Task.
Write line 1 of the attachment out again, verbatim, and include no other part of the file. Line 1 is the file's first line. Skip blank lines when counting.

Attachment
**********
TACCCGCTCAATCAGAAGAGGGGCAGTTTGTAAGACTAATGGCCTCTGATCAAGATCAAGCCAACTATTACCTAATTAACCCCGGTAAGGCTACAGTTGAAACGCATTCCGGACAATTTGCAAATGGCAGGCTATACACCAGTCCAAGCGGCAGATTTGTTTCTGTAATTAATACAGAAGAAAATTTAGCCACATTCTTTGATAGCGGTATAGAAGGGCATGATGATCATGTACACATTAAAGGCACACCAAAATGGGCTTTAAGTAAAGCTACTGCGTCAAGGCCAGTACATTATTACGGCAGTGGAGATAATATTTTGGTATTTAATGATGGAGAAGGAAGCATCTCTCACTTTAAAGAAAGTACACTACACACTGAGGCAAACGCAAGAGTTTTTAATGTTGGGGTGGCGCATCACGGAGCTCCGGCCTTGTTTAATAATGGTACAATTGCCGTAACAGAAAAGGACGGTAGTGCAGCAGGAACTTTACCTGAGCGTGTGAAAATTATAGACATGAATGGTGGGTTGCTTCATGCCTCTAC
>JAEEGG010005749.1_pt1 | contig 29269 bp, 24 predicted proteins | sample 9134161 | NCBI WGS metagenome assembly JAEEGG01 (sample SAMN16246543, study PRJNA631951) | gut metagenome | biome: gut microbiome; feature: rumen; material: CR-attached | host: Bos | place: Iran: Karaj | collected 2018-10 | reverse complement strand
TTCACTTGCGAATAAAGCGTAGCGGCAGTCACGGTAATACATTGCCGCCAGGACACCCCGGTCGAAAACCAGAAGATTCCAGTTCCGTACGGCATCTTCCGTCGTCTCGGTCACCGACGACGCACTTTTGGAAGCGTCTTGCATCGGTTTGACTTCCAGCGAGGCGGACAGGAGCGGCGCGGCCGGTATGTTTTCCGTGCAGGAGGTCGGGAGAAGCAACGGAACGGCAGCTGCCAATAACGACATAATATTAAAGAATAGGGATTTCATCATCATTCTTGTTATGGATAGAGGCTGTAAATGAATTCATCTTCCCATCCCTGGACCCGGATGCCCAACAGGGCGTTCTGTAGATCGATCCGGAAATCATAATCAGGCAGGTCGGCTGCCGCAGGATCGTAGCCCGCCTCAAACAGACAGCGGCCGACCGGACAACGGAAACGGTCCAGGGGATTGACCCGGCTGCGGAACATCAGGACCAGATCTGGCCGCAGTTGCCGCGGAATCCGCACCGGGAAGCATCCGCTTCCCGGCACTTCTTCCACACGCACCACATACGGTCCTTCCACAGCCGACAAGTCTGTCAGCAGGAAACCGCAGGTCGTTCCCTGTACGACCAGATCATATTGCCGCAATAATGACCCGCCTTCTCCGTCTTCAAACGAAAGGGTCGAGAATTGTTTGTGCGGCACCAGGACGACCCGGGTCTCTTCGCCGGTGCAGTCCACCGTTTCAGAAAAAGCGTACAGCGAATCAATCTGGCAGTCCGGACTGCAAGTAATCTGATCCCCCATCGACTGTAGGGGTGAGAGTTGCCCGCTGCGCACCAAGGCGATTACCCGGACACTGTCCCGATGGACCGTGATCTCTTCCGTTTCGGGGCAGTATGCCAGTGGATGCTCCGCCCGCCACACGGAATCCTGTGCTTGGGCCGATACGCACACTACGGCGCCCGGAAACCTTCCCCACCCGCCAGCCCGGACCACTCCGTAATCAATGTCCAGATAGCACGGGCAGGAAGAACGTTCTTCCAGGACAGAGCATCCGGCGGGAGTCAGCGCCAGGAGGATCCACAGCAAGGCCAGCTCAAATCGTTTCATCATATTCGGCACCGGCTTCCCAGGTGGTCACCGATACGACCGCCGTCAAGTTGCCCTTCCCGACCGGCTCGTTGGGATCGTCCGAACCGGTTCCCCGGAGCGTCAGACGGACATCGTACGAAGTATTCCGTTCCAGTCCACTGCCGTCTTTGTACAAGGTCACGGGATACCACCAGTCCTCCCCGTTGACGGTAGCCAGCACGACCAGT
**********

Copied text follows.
TACCCGCTCAATCAGAAGAGGGGCAGTTTGTAAGACTAATGGCCTCTGATCAAGATCAAGCCAACTATTACCTAATTAACCCCGGTAAGGCTACAGTTGAAACGCATTCCGGACAATTTGCAAATGGCAGGCTATACACCAGTCCAAGCGGCAGATTTGTTTCTGTAATTAATACAGAAGAAAATTTAGCCACATTCTTTGATAGCGGTATAGAAGGGCATGATGATCATGTACACATTAAAGGCACACCAAAATGGGCTTTAAGTAAAGCTACTGCGTCAAGGCCAGTACATTATTACGGCAGTGGAGATAATATTTTGGTATTTAATGATGGAGAAGGAAGCATCTCTCACTTTAAAGAAAGTACACTACACACTGAGGCAAACGCAAGAGTTTTTAATGTTGGGGTGGCGCATCACGGAGCTCCGGCCTTGTTTAATAATGGTACAATTGCCGTAACAGAAAAGGACGGTAGTGCAGCAGGAACTTTACCTGAGCGTGTGAAAATTATAGACATGAATGGTGGGTTGCTTCATGCCTCTAC